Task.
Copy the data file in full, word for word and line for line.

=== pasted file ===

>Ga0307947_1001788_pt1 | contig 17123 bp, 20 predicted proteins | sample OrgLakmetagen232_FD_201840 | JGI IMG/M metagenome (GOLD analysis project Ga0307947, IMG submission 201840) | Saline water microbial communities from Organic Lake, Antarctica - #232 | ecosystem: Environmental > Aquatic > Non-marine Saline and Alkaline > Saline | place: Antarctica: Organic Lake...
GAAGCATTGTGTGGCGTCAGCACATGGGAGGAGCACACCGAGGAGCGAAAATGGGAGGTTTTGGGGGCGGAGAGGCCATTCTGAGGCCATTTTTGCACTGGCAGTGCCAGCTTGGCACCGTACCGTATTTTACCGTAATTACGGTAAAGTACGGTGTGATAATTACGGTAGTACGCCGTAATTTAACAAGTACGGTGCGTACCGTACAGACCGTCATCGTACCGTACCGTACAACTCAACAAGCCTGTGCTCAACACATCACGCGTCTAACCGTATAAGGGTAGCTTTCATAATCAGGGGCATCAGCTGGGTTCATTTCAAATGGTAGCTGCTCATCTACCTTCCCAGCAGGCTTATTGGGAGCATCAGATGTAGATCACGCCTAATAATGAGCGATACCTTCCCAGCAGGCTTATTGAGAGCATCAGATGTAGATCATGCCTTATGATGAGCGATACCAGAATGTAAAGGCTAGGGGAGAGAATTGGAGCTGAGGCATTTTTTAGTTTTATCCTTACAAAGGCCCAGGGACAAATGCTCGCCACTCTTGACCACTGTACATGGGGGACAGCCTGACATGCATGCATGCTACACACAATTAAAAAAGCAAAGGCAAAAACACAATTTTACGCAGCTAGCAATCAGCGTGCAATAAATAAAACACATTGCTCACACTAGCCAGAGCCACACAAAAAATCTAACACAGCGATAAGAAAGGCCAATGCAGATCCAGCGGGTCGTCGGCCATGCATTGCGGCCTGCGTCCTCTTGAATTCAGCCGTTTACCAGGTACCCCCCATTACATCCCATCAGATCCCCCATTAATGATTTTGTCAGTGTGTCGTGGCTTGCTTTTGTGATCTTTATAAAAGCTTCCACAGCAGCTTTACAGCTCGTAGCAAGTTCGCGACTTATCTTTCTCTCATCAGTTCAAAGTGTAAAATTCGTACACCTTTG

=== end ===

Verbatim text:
>Ga0307947_1001788_pt1 | contig 17123 bp, 20 predicted proteins | sample OrgLakmetagen232_FD_201840 | JGI IMG/M metagenome (GOLD analysis project Ga0307947, IMG submission 201840) | Saline water microbial communities from Organic Lake, Antarctica - #232 | ecosystem: Environmental > Aquatic > Non-marine Saline and Alkaline > Saline | place: Antarctica: Organic Lake...
GAAGCATTGTGTGGCGTCAGCACATGGGAGGAGCACACCGAGGAGCGAAAATGGGAGGTTTTGGGGGCGGAGAGGCCATTCTGAGGCCATTTTTGCACTGGCAGTGCCAGCTTGGCACCGTACCGTATTTTACCGTAATTACGGTAAAGTACGGTGTGATAATTACGGTAGTACGCCGTAATTTAACAAGTACGGTGCGTACCGTACAGACCGTCATCGTACCGTACCGTACAACTCAACAAGCCTGTGCTCAACACATCACGCGTCTAACCGTATAAGGGTAGCTTTCATAATCAGGGGCATCAGCTGGGTTCATTTCAAATGGTAGCTGCTCATCTACCTTCCCAGCAGGCTTATTGGGAGCATCAGATGTAGATCACGCCTAATAATGAGCGATACCTTCCCAGCAGGCTTATTGAGAGCATCAGATGTAGATCATGCCTTATGATGAGCGATACCAGAATGTAAAGGCTAGGGGAGAGAATTGGAGCTGAGGCATTTTTTAGTTTTATCCTTACAAAGGCCCAGGGACAAATGCTCGCCACTCTTGACCACTGTACATGGGGGACAGCCTGACATGCATGCATGCTACACACAATTAAAAAAGCAAAGGCAAAAACACAATTTTACGCAGCTAGCAATCAGCGTGCAATAAATAAAACACATTGCTCACACTAGCCAGAGCCACACAAAAAATCTAACACAGCGATAAGAAAGGCCAATGCAGATCCAGCGGGTCGTCGGCCATGCATTGCGGCCTGCGTCCTCTTGAATTCAGCCGTTTACCAGGTACCCCCCATTACATCCCATCAGATCCCCCATTAATGATTTTGTCAGTGTGTCGTGGCTTGCTTTTGTGATCTTTATAAAAGCTTCCACAGCAGCTTTACAGCTCGTAGCAAGTTCGCGACTTATCTTTCTCTCATCAGTTCAAAGTGTAAAATTCGTACACCTTTG